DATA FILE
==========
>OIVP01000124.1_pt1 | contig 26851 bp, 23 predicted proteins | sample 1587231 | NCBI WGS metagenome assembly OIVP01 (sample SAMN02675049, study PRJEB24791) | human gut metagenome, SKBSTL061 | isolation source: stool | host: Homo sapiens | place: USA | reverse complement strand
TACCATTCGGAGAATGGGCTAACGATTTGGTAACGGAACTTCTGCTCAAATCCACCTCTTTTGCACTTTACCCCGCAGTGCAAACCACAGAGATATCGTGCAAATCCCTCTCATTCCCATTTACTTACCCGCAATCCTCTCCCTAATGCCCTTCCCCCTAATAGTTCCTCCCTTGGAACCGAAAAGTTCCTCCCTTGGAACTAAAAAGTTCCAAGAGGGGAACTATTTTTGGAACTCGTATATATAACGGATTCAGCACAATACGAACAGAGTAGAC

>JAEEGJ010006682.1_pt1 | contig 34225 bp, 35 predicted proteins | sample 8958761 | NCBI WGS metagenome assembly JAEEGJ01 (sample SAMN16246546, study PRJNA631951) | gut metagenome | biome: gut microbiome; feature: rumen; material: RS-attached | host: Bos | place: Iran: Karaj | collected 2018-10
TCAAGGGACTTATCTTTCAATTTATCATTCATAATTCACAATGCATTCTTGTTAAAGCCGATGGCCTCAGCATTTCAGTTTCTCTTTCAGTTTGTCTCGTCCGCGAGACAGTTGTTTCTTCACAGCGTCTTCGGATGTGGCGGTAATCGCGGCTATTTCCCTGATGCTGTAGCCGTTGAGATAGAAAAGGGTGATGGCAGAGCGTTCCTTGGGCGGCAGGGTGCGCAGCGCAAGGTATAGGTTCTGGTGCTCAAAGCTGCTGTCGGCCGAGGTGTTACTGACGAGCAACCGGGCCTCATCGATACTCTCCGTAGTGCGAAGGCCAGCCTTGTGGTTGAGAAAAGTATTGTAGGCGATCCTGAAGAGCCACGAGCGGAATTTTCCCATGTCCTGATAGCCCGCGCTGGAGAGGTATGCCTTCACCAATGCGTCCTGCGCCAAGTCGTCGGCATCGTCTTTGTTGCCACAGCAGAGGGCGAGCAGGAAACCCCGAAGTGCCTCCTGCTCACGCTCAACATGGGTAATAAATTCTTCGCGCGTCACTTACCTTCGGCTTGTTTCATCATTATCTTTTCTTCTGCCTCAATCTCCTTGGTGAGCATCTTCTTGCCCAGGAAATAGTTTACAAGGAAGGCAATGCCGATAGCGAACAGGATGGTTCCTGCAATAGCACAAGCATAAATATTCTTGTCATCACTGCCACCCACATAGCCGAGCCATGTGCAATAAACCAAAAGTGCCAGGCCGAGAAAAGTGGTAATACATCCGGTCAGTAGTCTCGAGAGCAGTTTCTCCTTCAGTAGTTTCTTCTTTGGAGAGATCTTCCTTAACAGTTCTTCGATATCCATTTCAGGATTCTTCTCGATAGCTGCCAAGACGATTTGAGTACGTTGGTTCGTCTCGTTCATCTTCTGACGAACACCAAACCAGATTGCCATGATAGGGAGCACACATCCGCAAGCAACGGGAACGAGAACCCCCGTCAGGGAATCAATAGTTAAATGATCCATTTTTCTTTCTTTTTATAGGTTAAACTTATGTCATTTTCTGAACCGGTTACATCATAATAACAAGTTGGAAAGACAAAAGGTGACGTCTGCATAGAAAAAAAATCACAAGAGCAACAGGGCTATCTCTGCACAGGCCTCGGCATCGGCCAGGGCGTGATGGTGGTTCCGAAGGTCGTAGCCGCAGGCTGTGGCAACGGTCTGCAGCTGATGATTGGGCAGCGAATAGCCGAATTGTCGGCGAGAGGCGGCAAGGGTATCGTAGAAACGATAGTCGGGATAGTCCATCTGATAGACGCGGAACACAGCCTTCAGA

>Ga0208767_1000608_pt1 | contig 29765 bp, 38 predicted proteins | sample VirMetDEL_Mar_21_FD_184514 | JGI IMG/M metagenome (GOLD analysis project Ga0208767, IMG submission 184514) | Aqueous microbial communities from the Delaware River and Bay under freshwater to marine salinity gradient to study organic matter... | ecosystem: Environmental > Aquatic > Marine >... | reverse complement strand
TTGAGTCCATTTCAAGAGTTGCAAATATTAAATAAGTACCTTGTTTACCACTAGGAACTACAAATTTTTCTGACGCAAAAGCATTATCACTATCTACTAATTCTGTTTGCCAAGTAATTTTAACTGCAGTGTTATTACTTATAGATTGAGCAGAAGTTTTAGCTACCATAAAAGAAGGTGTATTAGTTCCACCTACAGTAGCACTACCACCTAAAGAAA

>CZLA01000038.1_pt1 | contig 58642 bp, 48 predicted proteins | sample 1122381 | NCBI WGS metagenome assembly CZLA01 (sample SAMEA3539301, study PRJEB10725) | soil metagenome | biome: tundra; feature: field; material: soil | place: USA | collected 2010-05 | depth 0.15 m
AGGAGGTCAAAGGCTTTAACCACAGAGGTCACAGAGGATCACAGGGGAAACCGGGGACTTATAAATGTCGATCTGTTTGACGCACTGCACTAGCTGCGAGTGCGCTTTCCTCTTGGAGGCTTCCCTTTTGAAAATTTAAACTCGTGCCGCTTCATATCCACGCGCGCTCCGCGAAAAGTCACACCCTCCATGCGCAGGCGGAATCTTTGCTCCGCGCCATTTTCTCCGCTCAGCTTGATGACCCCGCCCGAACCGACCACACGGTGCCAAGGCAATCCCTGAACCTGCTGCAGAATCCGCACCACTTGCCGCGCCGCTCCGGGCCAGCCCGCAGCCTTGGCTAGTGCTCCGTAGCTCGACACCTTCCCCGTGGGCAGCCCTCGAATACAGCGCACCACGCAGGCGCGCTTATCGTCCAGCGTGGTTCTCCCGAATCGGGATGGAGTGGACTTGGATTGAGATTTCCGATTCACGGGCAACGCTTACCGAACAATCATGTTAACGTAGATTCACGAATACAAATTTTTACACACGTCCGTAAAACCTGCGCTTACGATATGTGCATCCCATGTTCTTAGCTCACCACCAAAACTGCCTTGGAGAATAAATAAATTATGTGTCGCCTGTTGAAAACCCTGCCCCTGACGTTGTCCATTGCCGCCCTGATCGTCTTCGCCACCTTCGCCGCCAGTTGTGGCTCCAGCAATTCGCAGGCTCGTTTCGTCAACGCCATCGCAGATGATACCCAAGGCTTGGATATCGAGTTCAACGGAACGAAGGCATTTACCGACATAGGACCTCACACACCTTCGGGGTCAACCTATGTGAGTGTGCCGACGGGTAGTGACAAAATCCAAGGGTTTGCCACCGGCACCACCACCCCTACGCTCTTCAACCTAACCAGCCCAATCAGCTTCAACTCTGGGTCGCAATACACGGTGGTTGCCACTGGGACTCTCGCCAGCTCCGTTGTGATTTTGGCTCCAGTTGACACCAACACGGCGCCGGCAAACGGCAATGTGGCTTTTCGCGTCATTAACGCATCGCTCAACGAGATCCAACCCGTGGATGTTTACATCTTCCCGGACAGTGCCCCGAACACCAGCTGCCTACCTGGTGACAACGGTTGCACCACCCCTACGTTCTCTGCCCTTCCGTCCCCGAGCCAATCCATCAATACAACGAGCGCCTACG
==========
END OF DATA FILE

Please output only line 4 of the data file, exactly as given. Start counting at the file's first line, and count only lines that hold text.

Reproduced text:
TCAAGGGACTTATCTTTCAATTTATCATTCATAATTCACAATGCATTCTTGTTAAAGCCGATGGCCTCAGCATTTCAGTTTCTCTTTCAGTTTGTCTCGTCCGCGAGACAGTTGTTTCTTCACAGCGTCTTCGGATGTGGCGGTAATCGCGGCTATTTCCCTGATGCTGTAGCCGTTGAGATAGAAAAGGGTGATGGCAGAGCGTTCCTTGGGCGGCAGGGTGCGCAGCGCAAGGTATAGGTTCTGGTGCTCAAAGCTGCTGTCGGCCGAGGTGTTACTGACGAGCAACCGGGCCTCATCGATACTCTCCGTAGTGCGAAGGCCAGCCTTGTGGTTGAGAAAAGTATTGTAGGCGATCCTGAAGAGCCACGAGCGGAATTTTCCCATGTCCTGATAGCCCGCGCTGGAGAGGTATGCCTTCACCAATGCGTCCTGCGCCAAGTCGTCGGCATCGTCTTTGTTGCCACAGCAGAGGGCGAGCAGGAAACCCCGAAGTGCCTCCTGCTCACGCTCAACATGGGTAATAAATTCTTCGCGCGTCACTTACCTTCGGCTTGTTTCATCATTATCTTTTCTTCTGCCTCAATCTCCTTGGTGAGCATCTTCTTGCCCAGGAAATAGTTTACAAGGAAGGCAATGCCGATAGCGAACAGGATGGTTCCTGCAATAGCACAAGCATAAATATTCTTGTCATCACTGCCACCCACATAGCCGAGCCATGTGCAATAAACCAAAAGTGCCAGGCCGAGAAAAGTGGTAATACATCCGGTCAGTAGTCTCGAGAGCAGTTTCTCCTTCAGTAGTTTCTTCTTTGGAGAGATCTTCCTTAACAGTTCTTCGATATCCATTTCAGGATTCTTCTCGATAGCTGCCAAGACGATTTGAGTACGTTGGTTCGTCTCGTTCATCTTCTGACGAACACCAAACCAGATTGCCATGATAGGGAGCACACATCCGCAAGCAACGGGAACGAGAACCCCCGTCAGGGAATCAATAGTTAAATGATCCATTTTTCTTTCTTTTTATAGGTTAAACTTATGTCATTTTCTGAACCGGTTACATCATAATAACAAGTTGGAAAGACAAAAGGTGACGTCTGCATAGAAAAAAAATCACAAGAGCAACAGGGCTATCTCTGCACAGGCCTCGGCATCGGCCAGGGCGTGATGGTGGTTCCGAAGGTCGTAGCCGCAGGCTGTGGCAACGGTCTGCAGCTGATGATTGGGCAGCGAATAGCCGAATTGTCGGCGAGAGGCGGCAAGGGTATCGTAGAAACGATAGTCGGGATAGTCCATCTGATAGACGCGGAACACAGCCTTCAGA